The $345.1 billion California Public Employees’ Retirement System (CalPERS) investment committee has voted on changes to its portfolio during a meeting held Monday, ratifying a portfolio that is largely similar to current allocations, after a review of four candidate portfolios.
The new portfolio has a 50% allocation to equities as compared to other options under consideration, which would have significantly increased allocations to fixed income. With the new portfolio, CalPERS will still increase its allocation to fixed-income to 28% up from 20%. Real assets, which includes real estate, infrastructure and timber investments, will keep its 13% allocation, while private equity remains at 8%.
“We’ve done significant analysis to get to this point,” said Henry Jones, chair of the Investment Committee, said in a statement. “After reviewing the Capital Market Assumptions, hearing from our stakeholders, and considering the recent change made last year in the discount rate, we feel that this portfolio represents our best option for success while protecting our investments from unnecessary risk.”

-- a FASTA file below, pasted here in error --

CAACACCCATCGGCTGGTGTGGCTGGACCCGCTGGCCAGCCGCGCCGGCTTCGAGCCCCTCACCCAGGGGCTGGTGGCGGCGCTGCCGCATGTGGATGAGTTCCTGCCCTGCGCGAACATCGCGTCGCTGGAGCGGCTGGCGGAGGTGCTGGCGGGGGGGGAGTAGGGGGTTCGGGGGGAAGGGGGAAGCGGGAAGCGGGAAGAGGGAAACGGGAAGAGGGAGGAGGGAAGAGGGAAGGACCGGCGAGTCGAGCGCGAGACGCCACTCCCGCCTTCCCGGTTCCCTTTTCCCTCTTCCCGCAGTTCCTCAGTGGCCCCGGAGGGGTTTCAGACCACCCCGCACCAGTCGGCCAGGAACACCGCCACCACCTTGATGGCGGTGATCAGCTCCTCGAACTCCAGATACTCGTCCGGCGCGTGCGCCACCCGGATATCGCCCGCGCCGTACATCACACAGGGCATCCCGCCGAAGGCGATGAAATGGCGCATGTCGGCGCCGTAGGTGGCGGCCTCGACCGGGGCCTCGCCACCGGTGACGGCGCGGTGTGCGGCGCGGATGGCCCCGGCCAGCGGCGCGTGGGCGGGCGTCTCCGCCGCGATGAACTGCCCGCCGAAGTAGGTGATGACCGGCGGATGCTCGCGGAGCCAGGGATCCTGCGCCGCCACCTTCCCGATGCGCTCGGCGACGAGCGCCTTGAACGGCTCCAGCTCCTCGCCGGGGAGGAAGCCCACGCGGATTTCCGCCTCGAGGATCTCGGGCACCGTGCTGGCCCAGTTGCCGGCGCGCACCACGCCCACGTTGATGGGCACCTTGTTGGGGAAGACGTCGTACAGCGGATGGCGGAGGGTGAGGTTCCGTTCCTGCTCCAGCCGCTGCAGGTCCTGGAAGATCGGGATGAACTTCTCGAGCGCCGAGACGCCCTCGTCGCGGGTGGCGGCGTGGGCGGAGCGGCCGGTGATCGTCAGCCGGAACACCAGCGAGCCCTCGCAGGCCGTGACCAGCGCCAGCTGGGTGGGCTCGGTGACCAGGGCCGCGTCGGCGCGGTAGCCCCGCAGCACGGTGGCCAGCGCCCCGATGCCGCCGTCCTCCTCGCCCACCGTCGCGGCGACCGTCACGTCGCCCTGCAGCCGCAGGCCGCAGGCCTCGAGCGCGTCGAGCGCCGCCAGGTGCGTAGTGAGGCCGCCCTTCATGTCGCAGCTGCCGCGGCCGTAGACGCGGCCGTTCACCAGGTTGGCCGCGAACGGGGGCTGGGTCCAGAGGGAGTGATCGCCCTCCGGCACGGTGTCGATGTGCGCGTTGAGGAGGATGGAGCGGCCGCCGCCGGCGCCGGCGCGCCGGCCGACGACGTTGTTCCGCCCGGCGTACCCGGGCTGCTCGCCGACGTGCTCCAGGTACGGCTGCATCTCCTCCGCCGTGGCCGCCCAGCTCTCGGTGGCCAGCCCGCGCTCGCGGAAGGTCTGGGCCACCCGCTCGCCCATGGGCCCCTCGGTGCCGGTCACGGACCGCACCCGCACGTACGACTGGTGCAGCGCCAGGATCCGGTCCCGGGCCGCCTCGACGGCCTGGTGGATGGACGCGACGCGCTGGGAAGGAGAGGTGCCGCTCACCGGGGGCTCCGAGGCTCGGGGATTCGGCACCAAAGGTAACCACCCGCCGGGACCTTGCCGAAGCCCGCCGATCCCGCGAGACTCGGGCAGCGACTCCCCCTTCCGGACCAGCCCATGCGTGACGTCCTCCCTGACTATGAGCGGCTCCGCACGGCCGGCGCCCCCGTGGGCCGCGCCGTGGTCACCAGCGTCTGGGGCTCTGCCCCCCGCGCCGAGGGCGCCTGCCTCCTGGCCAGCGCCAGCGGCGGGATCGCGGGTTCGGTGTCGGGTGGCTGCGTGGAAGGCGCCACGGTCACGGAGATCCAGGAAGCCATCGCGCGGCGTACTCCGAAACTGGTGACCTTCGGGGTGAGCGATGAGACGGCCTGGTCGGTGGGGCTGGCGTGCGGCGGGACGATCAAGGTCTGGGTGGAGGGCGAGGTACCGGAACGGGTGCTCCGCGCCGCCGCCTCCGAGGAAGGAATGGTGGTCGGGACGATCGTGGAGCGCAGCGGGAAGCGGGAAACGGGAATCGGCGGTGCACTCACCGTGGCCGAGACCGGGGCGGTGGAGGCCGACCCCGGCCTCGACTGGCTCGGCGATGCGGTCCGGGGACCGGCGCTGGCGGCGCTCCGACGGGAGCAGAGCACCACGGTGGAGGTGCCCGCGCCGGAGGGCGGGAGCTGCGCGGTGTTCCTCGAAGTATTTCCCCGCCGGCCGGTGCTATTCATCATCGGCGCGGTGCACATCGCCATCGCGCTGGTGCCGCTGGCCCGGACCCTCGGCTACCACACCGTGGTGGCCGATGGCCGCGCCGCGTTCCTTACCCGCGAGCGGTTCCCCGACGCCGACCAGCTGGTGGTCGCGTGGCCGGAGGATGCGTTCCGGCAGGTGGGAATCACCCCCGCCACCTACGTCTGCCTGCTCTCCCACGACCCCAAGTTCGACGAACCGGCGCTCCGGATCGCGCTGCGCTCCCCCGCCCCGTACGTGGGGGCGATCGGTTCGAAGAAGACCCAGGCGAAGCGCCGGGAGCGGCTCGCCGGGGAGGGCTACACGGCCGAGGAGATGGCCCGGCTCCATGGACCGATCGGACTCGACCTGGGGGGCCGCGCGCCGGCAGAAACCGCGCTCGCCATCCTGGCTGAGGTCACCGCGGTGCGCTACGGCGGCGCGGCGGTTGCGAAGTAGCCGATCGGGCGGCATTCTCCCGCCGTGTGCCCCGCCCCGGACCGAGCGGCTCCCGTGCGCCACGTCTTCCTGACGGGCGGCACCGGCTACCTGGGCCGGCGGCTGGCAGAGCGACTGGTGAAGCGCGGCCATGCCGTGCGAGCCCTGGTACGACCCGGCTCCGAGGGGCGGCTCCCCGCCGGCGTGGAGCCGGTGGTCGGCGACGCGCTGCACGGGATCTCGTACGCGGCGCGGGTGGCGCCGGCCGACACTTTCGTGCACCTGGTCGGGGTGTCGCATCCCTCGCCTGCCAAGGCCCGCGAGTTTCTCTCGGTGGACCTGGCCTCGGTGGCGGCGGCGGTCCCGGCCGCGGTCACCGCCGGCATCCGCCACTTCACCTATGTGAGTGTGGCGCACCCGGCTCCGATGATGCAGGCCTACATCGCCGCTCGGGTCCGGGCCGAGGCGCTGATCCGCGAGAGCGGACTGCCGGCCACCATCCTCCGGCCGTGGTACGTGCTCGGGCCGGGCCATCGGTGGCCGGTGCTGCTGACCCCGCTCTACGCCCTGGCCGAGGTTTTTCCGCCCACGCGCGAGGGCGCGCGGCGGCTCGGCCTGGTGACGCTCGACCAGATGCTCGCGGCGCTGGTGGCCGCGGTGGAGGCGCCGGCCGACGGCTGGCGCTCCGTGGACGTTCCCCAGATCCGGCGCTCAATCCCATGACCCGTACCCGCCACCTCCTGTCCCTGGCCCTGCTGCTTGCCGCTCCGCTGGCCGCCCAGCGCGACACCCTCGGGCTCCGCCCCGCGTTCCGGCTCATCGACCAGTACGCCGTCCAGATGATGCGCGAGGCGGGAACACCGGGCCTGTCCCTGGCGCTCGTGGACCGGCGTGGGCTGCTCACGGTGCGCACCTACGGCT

The vote largely went according to plan, based on documents released ahead of the meeting, which indicated support for maintaining the status quo, but there was one dissenting vote—J.J. Jelincic, who wanted the pension to take more risk in the portfolio. Jelincic said during the meeting that CalPERS could afford the risk because of its long-term investment horizon. By taking on more risk, CalPERS could have also raised its return expectation to 7.25% up from the 7% in the chosen portfolio. That move would provide some contribution relief to constituent cities and agencies, which have already complained loudly about rising premiums. However, some on the committee worried that Jelincic’s plan could leave the portfolio overexposed to equities in a downturn.
During the meeting, CalPERS CIO Ted Eliopoulos said he thought that the chosen portfolio offered a good balance and that the pension would be able to respond accordingly to changes in the market.
CalPERS reviews its asset allocations every four years to ensure alignment with the pension’s investment beliefs and to make sure that allocation targets are reflective of current market conditions.